“What we’ve seen online is quite distressing,” says Jane, “the sex workers have been raising concerns and tweeting a lot of information, links to studies, information about their personal experiences and about decriminalisation…and I think that’s all very relevant…because as sex workers we often feel very closed out of discussions about our lives which is very frustrating.”
“But in the hashtag, the sex workers have been treated quite abusively. The Vixen Collective were called a ‘sex trade group’ not only online in the hashtag but also in the Tasmanian Times, by someone who’s a speaker at the conference. So obviously that’s offensive and distressing for people.”
Jane is the media spokesperson for the Vixen Collective, Victoria’s peer-only sex worker organisation made up entirely of current and former sex workers. Jane says that the online protest came from members of the community who oppose the Nordic model raising their concerns over the conference, and who just want a space for their voices to be heard.
“People in our community were aware that this conference was being held, and they found it distressing, because both the Swedish model—which is partial criminalisation of our work and our lives—and the full criminalisation model, will bring harm to sex workers,” she says.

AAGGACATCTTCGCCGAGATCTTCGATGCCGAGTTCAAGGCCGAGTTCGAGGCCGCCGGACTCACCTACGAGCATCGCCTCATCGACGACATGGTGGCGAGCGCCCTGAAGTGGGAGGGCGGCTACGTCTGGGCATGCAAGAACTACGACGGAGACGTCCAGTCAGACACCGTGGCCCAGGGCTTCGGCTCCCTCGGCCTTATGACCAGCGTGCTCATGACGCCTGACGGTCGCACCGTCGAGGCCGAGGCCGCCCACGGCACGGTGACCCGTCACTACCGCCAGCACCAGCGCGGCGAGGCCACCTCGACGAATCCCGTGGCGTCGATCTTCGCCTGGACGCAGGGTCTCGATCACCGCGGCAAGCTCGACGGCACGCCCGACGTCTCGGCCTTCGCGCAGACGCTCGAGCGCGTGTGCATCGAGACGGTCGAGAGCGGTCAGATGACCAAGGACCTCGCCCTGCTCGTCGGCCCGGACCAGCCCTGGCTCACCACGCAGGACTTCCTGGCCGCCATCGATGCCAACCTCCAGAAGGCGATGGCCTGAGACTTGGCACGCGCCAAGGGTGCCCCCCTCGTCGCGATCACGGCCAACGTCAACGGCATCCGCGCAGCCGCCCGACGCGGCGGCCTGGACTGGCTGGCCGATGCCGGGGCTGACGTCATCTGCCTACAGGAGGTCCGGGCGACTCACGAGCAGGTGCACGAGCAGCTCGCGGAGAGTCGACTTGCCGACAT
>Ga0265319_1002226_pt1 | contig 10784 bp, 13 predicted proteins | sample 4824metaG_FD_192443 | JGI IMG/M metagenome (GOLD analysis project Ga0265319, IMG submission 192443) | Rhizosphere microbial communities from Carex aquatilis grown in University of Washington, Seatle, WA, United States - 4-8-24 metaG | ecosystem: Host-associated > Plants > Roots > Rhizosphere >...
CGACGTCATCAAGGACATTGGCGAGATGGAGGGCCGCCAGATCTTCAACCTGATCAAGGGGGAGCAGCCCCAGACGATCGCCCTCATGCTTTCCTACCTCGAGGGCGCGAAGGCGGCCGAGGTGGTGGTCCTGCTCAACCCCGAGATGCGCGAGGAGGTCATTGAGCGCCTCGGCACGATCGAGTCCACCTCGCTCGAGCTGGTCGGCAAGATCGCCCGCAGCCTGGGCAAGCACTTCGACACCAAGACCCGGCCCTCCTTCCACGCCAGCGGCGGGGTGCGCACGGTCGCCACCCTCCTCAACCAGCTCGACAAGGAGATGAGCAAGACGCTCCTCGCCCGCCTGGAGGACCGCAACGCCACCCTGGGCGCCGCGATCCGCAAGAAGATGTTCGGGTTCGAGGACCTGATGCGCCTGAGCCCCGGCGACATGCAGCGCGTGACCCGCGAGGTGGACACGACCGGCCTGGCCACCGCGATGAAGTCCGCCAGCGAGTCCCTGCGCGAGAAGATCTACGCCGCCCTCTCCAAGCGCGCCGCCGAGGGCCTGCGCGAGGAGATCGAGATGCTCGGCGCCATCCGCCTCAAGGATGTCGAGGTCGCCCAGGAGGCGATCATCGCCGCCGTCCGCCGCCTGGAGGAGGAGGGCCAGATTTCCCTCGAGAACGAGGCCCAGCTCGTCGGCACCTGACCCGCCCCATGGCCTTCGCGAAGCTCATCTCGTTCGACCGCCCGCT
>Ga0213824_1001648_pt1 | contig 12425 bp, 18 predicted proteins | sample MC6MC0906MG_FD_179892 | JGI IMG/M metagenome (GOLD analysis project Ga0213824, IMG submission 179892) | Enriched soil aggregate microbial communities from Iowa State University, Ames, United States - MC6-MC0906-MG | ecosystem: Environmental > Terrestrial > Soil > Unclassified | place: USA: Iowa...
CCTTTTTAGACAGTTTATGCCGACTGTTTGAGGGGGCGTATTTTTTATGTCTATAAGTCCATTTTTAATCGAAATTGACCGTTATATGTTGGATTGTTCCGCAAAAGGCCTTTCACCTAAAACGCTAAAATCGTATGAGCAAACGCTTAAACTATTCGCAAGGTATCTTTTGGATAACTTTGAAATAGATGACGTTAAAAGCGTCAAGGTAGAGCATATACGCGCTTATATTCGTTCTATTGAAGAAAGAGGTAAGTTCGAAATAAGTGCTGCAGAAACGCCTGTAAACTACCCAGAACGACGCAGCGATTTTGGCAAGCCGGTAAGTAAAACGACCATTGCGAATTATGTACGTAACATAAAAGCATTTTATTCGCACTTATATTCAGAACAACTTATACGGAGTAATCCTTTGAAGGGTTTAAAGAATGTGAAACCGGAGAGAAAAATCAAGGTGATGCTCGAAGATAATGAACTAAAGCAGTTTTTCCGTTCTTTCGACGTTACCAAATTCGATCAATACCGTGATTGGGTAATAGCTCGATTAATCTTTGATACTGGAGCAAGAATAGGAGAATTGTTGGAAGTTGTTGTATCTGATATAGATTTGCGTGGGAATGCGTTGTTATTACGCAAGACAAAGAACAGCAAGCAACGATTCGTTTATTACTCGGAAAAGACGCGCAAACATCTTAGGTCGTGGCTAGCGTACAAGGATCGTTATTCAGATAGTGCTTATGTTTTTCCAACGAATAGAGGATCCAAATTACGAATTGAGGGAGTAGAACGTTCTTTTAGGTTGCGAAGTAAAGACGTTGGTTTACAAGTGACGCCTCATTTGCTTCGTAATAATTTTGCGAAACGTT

But Dr Caroline Norma says that the number of women wanting to leave the sex industry far outnumbers those who want to stay and that the Nordic model will help, rather than hinder, the lives of sex workers.
“[The Nordic model] is a real anti-sex trade piece of legislation, and I suspect that the people who are opposing it are the people who think that their incomes will be taken away by the criminalisation of their customers. Now, that’s true to some extent but it’s also the truth that the Nordic model puts in place quite substantial programs to assist women to leave the sex industry if they so choose.
“I suggest that the people who are sort of launching online protests and carrying on have substantial connections to the sex industry and are seeking to protect the men who buy them. But we don’t care one bit about prostitution buyers.”
RMIT has also issued a statement to Catalyst Magazine about their involvement in the conference and has offered critics of The Worlds Oldest Oppression the opportunity to host their own conference at RMIT in the future.
“Intellectual and academic freedom is central to the mission of universities.
RMIT supports open and rigorous debate on significant issues in our society.
We want to enable and encourage the clash of ideas in a safe setting, in a way that connects us to the communities we serve.
As such, we have offered critics of this weekend’s conference the opportunity to host their own conference at RMIT, with the same support as has been provided to this event.”
Jane Green isn’t asking for the conference to be shut down, only that the voices of sex workers are being heard.
“At no stage has the Vixen Collective actually asked for the conference to be shut down or to not go ahead, we’ve simply asked for people to hear our concerns. And that’s all we’re asking. Sex workers want to be heard.”